Macular Hole

Image of an elderly woman thinking.

The condition known as a macular hole refers to a tiny break in the macula that results in blurry or distorted vision. To fully understand the condition, one must understand eye anatomy. The macula is a spot located in the center of the retina (the back portion of the eye). Located where light comes to a focused point in the eye, the macula is the portion of the eye most concentrated with color detecting cones and responsible for seeing clear color vision. The rest of the retina is covered with photosensitive rods, which detect darkness, light, or movement.

Symptoms

Macular hole development usually occurs gradually. As a result, the first symptoms include slight distortions of vision. For example, straight lines might appear wavy or you might have difficulty reading or recognizing faces. A sudden loss of vision in one eye usually follows these early symptoms.

Causes

A gel-like substance called vitreous fills most of the eye's interior. Millions of fibers attach the vitreous to the retina, holding it in place and maintaining the eye's round shape. Vitreous begins to shrink with age, and pull away from the retina, leaving pockets of space which become filled with fluid. Normally, this process occurs with no adverse effects. However, if the vitreous shrinks and the fibers are firmly attached, it can tear the retina. The fluid which then fills the void space can seep through the retina and pool on the macula, distorting and blurring vision.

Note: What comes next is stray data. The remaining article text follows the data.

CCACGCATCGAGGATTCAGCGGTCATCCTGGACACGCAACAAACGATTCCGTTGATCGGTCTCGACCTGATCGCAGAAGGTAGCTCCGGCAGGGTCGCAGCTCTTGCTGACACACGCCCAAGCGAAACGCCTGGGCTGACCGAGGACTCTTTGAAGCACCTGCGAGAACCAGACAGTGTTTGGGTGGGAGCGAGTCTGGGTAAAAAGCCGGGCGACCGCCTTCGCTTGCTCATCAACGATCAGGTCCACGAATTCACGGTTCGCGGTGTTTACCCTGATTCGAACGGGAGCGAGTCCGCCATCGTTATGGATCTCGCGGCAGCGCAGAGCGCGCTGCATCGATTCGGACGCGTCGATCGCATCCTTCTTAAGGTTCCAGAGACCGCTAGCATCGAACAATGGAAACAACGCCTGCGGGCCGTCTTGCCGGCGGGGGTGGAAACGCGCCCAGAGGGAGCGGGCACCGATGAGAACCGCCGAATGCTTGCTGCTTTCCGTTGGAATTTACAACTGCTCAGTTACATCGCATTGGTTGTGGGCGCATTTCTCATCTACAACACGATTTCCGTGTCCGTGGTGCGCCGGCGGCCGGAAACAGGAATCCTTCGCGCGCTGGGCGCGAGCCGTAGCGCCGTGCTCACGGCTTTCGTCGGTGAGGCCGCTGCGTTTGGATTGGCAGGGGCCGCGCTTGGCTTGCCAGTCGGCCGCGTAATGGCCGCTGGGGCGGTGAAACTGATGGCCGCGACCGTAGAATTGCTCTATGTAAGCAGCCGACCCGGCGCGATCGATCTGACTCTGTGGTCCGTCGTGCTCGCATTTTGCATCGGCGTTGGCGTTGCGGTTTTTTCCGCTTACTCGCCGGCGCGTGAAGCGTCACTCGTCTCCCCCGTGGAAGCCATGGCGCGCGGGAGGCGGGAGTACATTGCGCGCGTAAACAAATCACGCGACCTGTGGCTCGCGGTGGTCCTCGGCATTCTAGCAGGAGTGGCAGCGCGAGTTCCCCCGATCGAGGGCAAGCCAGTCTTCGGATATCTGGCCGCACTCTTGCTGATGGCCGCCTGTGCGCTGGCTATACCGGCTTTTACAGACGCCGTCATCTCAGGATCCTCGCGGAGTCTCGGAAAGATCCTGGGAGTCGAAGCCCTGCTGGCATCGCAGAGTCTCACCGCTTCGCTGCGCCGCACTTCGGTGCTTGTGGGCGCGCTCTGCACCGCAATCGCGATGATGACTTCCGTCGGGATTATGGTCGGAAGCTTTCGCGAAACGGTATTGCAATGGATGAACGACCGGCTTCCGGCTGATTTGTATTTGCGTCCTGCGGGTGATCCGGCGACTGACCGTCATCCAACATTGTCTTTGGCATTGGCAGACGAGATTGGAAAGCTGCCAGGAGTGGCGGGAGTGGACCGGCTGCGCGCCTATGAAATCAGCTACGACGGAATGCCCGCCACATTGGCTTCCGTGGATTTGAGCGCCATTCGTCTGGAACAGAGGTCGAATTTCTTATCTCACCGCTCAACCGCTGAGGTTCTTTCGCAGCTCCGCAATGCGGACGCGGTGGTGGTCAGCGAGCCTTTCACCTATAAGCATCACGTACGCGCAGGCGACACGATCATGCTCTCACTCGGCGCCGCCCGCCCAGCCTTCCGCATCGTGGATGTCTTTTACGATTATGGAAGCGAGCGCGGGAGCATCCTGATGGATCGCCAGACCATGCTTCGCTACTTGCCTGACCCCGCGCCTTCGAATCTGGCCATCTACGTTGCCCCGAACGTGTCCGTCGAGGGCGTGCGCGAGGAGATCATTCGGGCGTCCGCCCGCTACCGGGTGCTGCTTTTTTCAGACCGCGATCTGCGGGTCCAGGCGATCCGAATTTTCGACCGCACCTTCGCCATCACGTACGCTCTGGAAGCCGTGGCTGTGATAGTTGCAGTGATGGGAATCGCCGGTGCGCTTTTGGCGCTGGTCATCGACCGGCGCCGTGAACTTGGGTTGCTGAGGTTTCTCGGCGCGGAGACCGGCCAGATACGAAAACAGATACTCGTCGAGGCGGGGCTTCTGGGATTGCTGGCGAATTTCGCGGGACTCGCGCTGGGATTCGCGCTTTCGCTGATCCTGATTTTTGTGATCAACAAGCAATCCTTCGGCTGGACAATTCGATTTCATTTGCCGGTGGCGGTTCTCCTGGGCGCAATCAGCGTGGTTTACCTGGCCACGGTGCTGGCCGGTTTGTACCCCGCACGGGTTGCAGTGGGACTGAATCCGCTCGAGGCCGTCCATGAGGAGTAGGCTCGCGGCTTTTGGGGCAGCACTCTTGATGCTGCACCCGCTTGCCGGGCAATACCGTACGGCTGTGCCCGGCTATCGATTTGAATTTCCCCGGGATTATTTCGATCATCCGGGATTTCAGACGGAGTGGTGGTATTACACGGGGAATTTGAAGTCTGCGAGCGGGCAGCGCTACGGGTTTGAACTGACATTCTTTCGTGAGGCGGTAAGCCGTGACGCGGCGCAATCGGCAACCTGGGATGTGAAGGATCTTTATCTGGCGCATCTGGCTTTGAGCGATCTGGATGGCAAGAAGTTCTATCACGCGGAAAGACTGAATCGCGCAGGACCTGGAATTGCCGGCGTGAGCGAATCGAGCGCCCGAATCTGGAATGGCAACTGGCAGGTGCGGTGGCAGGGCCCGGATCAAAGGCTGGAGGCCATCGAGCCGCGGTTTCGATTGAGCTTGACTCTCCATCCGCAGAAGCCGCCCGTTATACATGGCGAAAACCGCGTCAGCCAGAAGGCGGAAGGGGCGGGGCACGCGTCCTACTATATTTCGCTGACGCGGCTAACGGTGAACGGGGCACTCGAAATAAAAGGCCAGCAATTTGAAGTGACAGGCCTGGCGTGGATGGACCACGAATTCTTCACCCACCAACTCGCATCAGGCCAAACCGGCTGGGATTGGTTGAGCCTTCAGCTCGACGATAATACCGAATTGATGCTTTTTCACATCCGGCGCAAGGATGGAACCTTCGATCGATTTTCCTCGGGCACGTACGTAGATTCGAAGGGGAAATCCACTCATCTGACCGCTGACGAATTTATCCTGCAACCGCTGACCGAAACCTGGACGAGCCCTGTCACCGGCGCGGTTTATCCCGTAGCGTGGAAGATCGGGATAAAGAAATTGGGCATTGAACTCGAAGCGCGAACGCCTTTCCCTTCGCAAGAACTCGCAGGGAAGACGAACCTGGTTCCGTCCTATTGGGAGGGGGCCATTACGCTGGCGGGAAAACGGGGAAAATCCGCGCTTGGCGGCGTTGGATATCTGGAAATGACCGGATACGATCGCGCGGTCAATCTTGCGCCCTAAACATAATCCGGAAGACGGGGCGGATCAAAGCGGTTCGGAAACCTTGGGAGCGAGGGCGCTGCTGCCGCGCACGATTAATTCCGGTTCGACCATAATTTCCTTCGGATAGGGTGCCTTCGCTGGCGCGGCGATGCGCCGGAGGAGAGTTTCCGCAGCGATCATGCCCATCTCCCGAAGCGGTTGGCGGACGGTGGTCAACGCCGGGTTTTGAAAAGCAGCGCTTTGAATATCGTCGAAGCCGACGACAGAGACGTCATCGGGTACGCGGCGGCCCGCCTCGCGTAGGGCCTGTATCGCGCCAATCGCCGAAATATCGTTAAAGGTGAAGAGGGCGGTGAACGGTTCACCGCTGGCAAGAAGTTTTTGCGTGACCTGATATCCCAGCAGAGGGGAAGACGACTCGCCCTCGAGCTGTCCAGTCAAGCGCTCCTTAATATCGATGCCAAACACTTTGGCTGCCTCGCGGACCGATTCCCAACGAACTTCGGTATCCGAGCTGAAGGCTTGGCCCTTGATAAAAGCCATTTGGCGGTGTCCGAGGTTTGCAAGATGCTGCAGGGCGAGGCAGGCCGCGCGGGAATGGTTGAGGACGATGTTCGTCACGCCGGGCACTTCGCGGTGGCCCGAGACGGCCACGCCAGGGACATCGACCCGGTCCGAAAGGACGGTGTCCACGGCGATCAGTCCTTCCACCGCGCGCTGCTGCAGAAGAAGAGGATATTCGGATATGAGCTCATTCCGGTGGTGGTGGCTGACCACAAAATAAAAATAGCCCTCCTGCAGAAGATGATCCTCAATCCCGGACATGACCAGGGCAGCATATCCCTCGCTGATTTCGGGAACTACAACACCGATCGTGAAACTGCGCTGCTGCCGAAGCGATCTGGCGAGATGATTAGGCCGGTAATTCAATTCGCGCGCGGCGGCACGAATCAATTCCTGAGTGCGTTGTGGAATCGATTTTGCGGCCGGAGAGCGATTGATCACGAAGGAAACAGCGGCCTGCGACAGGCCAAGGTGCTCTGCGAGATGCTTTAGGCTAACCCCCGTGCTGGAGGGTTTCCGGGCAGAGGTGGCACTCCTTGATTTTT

Since most cases of macular holes develop as the result of age, individuals over the age of 60 are at the highest risk. Macular holes, however, can also develop due to injury, severe nearsightedness (myopia), retinal detachment, or macular pucker.

Diagnosis and Treatment

If left untreated, a macular hole can worsen over time, leading to permanent vision loss. If you notice any unusual eye symptoms, you should seek treatment with an eye care professional right away.

The most common treatment for a macular hole is a surgical procedure called a vitrectomy, and is performed by a retinal specialist. In this procedure vitreous gel and fibers are removed from the middle of the eye to prevent further tearing of the retina. A mixture of air and gas is then inserted into the space once filled with vitreous, putting pressure on the macular hole and allowing it to heal.




Canton Office




Kidron Office

Hours of Operation (Open by Appointment)

Our Office Hours

Monday:

Closed

Tuesday:

9:00 am-6:00 pm

Wednesday:

9:00 am-6:00 pm

Thursday:

9:00 am-6:00 pm

Friday:

9:00 am-6:00 pm

Saturday:

9:00 am-12:00 pm

Sunday:

Closed

Testimonials

Reviews From Our Satisfied Patients

  • ""It has greatly helped my headaches. I don't get nearly as many headaches and I feel better, too.""
    Rachel
  • ""I think that vision therapy has helped me a lot. I am more interested in reading and like to read for a longer time. My homework is also a lot easier. I can do it in less time and do not feel so frustrated when I am doing homework. I also have better grades in most subjects.""
    Rebecca
  • ""My reading speed has increased and I finish my homework in less time. I don't feel so tired.""
    Ben